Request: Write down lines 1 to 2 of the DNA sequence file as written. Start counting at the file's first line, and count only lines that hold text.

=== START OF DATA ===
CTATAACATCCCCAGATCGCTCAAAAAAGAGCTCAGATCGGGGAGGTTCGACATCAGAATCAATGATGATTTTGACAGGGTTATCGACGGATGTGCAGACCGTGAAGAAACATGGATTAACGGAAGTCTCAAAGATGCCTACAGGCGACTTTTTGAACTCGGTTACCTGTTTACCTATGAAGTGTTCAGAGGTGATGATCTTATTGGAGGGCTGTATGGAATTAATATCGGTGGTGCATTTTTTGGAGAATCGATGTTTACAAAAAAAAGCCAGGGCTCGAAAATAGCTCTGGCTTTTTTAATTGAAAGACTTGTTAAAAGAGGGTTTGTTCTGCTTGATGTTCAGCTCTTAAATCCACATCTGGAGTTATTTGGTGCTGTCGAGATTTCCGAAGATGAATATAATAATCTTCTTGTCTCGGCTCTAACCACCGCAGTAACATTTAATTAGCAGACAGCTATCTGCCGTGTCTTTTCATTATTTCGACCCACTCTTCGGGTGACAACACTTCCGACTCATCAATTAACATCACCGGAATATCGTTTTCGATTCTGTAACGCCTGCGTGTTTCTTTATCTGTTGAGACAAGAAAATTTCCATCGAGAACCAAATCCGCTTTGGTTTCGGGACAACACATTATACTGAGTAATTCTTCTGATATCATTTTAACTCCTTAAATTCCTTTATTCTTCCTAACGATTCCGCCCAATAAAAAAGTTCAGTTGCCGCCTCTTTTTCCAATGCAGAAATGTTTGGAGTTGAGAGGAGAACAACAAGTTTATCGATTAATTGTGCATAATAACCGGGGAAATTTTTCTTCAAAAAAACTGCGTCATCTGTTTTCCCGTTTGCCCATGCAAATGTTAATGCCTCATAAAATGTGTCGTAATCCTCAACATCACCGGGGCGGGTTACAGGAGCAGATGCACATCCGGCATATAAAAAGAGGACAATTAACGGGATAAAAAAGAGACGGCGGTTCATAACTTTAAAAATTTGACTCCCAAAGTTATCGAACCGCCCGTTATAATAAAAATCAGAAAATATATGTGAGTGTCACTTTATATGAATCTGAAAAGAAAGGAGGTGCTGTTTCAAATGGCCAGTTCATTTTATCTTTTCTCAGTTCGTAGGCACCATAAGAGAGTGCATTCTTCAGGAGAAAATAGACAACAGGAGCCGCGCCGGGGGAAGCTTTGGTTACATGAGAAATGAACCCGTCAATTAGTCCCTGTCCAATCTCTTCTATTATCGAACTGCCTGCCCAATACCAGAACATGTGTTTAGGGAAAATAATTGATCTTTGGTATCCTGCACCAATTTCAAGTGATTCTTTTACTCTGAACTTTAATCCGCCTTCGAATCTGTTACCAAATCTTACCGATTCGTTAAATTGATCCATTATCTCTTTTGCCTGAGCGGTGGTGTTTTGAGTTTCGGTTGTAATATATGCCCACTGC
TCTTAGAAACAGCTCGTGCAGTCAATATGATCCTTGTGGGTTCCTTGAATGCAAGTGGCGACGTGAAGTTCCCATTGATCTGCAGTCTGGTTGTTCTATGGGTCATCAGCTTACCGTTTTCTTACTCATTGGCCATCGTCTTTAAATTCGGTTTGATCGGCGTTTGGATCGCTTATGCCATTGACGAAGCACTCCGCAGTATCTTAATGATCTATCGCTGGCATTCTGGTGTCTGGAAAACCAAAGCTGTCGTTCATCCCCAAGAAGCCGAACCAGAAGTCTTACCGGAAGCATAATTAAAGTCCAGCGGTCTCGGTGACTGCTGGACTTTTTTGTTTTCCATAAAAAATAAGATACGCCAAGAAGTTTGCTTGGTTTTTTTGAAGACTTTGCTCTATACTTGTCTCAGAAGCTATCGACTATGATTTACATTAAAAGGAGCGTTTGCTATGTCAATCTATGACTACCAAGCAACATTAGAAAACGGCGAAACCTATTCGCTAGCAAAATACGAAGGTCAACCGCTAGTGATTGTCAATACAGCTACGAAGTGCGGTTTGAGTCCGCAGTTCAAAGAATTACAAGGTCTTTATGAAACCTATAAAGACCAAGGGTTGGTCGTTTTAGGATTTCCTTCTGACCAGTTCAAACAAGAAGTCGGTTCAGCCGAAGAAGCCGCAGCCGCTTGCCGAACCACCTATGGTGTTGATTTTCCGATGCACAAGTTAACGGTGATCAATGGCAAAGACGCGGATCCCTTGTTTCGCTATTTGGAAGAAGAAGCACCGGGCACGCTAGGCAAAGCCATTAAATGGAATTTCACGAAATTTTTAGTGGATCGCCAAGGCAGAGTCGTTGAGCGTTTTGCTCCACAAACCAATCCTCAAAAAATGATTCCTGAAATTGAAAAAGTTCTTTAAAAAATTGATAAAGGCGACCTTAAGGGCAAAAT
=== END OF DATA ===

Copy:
CTATAACATCCCCAGATCGCTCAAAAAAGAGCTCAGATCGGGGAGGTTCGACATCAGAATCAATGATGATTTTGACAGGGTTATCGACGGATGTGCAGACCGTGAAGAAACATGGATTAACGGAAGTCTCAAAGATGCCTACAGGCGACTTTTTGAACTCGGTTACCTGTTTACCTATGAAGTGTTCAGAGGTGATGATCTTATTGGAGGGCTGTATGGAATTAATATCGGTGGTGCATTTTTTGGAGAATCGATGTTTACAAAAAAAAGCCAGGGCTCGAAAATAGCTCTGGCTTTTTTAATTGAAAGACTTGTTAAAAGAGGGTTTGTTCTGCTTGATGTTCAGCTCTTAAATCCACATCTGGAGTTATTTGGTGCTGTCGAGATTTCCGAAGATGAATATAATAATCTTCTTGTCTCGGCTCTAACCACCGCAGTAACATTTAATTAGCAGACAGCTATCTGCCGTGTCTTTTCATTATTTCGACCCACTCTTCGGGTGACAACACTTCCGACTCATCAATTAACATCACCGGAATATCGTTTTCGATTCTGTAACGCCTGCGTGTTTCTTTATCTGTTGAGACAAGAAAATTTCCATCGAGAACCAAATCCGCTTTGGTTTCGGGACAACACATTATACTGAGTAATTCTTCTGATATCATTTTAACTCCTTAAATTCCTTTATTCTTCCTAACGATTCCGCCCAATAAAAAAGTTCAGTTGCCGCCTCTTTTTCCAATGCAGAAATGTTTGGAGTTGAGAGGAGAACAACAAGTTTATCGATTAATTGTGCATAATAACCGGGGAAATTTTTCTTCAAAAAAACTGCGTCATCTGTTTTCCCGTTTGCCCATGCAAATGTTAATGCCTCATAAAATGTGTCGTAATCCTCAACATCACCGGGGCGGGTTACAGGAGCAGATGCACATCCGGCATATAAAAAGAGGACAATTAACGGGATAAAAAAGAGACGGCGGTTCATAACTTTAAAAATTTGACTCCCAAAGTTATCGAACCGCCCGTTATAATAAAAATCAGAAAATATATGTGAGTGTCACTTTATATGAATCTGAAAAGAAAGGAGGTGCTGTTTCAAATGGCCAGTTCATTTTATCTTTTCTCAGTTCGTAGGCACCATAAGAGAGTGCATTCTTCAGGAGAAAATAGACAACAGGAGCCGCGCCGGGGGAAGCTTTGGTTACATGAGAAATGAACCCGTCAATTAGTCCCTGTCCAATCTCTTCTATTATCGAACTGCCTGCCCAATACCAGAACATGTGTTTAGGGAAAATAATTGATCTTTGGTATCCTGCACCAATTTCAAGTGATTCTTTTACTCTGAACTTTAATCCGCCTTCGAATCTGTTACCAAATCTTACCGATTCGTTAAATTGATCCATTATCTCTTTTGCCTGAGCGGTGGTGTTTTGAGTTTCGGTTGTAATATATGCCCACTGC
TCTTAGAAACAGCTCGTGCAGTCAATATGATCCTTGTGGGTTCCTTGAATGCAAGTGGCGACGTGAAGTTCCCATTGATCTGCAGTCTGGTTGTTCTATGGGTCATCAGCTTACCGTTTTCTTACTCATTGGCCATCGTCTTTAAATTCGGTTTGATCGGCGTTTGGATCGCTTATGCCATTGACGAAGCACTCCGCAGTATCTTAATGATCTATCGCTGGCATTCTGGTGTCTGGAAAACCAAAGCTGTCGTTCATCCCCAAGAAGCCGAACCAGAAGTCTTACCGGAAGCATAATTAAAGTCCAGCGGTCTCGGTGACTGCTGGACTTTTTTGTTTTCCATAAAAAATAAGATACGCCAAGAAGTTTGCTTGGTTTTTTTGAAGACTTTGCTCTATACTTGTCTCAGAAGCTATCGACTATGATTTACATTAAAAGGAGCGTTTGCTATGTCAATCTATGACTACCAAGCAACATTAGAAAACGGCGAAACCTATTCGCTAGCAAAATACGAAGGTCAACCGCTAGTGATTGTCAATACAGCTACGAAGTGCGGTTTGAGTCCGCAGTTCAAAGAATTACAAGGTCTTTATGAAACCTATAAAGACCAAGGGTTGGTCGTTTTAGGATTTCCTTCTGACCAGTTCAAACAAGAAGTCGGTTCAGCCGAAGAAGCCGCAGCCGCTTGCCGAACCACCTATGGTGTTGATTTTCCGATGCACAAGTTAACGGTGATCAATGGCAAAGACGCGGATCCCTTGTTTCGCTATTTGGAAGAAGAAGCACCGGGCACGCTAGGCAAAGCCATTAAATGGAATTTCACGAAATTTTTAGTGGATCGCCAAGGCAGAGTCGTTGAGCGTTTTGCTCCACAAACCAATCCTCAAAAAATGATTCCTGAAATTGAAAAAGTTCTTTAAAAAATTGATAAAGGCGACCTTAAGGGCAAAAT